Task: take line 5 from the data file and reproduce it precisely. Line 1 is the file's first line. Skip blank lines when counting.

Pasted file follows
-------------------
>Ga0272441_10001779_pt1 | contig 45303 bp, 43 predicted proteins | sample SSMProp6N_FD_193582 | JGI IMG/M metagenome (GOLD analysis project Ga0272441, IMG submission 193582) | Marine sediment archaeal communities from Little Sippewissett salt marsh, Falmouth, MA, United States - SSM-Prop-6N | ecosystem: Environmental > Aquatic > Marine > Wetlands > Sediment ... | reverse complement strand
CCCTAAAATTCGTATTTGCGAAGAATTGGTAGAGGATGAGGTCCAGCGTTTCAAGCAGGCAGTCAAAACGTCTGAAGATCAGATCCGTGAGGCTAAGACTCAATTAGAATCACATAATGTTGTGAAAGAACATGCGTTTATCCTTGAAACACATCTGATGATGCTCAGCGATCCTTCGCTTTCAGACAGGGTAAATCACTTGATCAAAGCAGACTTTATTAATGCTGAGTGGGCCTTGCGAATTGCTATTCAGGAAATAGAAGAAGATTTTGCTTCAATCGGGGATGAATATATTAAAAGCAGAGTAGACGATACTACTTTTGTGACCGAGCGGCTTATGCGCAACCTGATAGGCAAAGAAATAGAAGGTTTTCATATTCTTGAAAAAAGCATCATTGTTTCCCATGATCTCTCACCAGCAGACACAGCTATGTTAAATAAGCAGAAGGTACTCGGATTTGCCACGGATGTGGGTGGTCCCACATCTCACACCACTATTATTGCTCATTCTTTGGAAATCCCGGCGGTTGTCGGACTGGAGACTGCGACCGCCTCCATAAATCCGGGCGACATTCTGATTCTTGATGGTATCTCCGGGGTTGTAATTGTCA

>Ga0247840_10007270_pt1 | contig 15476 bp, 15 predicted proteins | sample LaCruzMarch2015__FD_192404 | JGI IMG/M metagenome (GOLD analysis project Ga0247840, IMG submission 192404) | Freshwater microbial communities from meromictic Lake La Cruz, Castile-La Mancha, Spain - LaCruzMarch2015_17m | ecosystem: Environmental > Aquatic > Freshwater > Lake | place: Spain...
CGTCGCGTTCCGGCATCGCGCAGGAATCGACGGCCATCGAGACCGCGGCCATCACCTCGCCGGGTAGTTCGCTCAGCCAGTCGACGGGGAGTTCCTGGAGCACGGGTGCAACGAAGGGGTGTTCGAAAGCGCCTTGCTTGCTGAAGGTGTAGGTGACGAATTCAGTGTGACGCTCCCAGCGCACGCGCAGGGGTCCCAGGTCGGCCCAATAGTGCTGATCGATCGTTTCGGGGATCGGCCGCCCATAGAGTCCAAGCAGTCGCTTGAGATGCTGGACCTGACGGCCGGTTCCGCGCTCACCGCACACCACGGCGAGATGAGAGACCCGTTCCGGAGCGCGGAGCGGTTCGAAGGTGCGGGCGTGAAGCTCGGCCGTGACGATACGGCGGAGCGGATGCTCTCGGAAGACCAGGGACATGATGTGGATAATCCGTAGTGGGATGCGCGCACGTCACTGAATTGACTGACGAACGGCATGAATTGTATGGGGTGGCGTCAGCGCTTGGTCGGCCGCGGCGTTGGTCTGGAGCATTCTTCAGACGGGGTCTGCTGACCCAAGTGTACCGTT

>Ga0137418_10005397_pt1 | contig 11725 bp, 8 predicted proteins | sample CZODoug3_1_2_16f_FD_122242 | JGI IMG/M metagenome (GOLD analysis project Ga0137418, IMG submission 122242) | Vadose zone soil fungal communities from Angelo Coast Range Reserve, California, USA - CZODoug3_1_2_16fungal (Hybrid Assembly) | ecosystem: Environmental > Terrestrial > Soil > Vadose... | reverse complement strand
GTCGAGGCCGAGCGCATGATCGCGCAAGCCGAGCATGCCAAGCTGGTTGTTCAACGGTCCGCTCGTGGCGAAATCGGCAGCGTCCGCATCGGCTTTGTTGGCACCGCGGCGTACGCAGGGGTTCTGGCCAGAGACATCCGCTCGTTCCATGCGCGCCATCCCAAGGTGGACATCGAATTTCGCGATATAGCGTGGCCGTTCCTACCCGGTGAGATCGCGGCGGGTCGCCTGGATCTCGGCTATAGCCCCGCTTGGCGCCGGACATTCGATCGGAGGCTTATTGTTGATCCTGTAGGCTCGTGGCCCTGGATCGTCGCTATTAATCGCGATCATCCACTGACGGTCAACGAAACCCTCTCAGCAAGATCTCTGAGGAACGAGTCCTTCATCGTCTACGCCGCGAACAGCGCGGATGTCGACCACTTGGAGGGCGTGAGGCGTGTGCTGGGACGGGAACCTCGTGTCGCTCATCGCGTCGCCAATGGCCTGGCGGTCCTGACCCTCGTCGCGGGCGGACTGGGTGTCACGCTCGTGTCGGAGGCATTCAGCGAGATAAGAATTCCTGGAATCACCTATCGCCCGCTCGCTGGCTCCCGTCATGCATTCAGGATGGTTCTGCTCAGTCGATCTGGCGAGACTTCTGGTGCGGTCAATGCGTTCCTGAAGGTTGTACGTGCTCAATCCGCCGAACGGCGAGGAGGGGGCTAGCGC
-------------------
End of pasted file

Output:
>Ga0137418_10005397_pt1 | contig 11725 bp, 8 predicted proteins | sample CZODoug3_1_2_16f_FD_122242 | JGI IMG/M metagenome (GOLD analysis project Ga0137418, IMG submission 122242) | Vadose zone soil fungal communities from Angelo Coast Range Reserve, California, USA - CZODoug3_1_2_16fungal (Hybrid Assembly) | ecosystem: Environmental > Terrestrial > Soil > Vadose... | reverse complement strand